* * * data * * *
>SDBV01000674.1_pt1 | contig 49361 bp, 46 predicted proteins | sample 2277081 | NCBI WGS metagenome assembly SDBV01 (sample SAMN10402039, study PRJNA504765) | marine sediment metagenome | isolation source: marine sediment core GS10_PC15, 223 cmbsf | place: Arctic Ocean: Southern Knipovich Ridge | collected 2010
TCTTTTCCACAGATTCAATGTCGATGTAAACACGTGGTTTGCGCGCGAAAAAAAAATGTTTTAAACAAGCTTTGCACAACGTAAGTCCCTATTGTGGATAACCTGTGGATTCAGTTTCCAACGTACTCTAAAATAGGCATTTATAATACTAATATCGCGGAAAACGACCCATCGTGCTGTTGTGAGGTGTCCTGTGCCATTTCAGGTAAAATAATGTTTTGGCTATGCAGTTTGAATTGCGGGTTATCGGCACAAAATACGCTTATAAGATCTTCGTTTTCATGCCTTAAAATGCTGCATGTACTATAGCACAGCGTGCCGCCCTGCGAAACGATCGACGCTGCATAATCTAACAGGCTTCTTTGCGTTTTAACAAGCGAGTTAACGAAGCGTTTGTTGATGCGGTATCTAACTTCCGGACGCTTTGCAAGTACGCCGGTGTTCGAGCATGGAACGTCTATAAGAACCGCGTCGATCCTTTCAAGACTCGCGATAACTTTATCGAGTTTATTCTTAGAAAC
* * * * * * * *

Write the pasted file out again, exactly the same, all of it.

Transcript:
>SDBV01000674.1_pt1 | contig 49361 bp, 46 predicted proteins | sample 2277081 | NCBI WGS metagenome assembly SDBV01 (sample SAMN10402039, study PRJNA504765) | marine sediment metagenome | isolation source: marine sediment core GS10_PC15, 223 cmbsf | place: Arctic Ocean: Southern Knipovich Ridge | collected 2010
TCTTTTCCACAGATTCAATGTCGATGTAAACACGTGGTTTGCGCGCGAAAAAAAAATGTTTTAAACAAGCTTTGCACAACGTAAGTCCCTATTGTGGATAACCTGTGGATTCAGTTTCCAACGTACTCTAAAATAGGCATTTATAATACTAATATCGCGGAAAACGACCCATCGTGCTGTTGTGAGGTGTCCTGTGCCATTTCAGGTAAAATAATGTTTTGGCTATGCAGTTTGAATTGCGGGTTATCGGCACAAAATACGCTTATAAGATCTTCGTTTTCATGCCTTAAAATGCTGCATGTACTATAGCACAGCGTGCCGCCCTGCGAAACGATCGACGCTGCATAATCTAACAGGCTTCTTTGCGTTTTAACAAGCGAGTTAACGAAGCGTTTGTTGATGCGGTATCTAACTTCCGGACGCTTTGCAAGTACGCCGGTGTTCGAGCATGGAACGTCTATAAGAACCGCGTCGATCCTTTCAAGACTCGCGATAACTTTATCGAGTTTATTCTTAGAAAC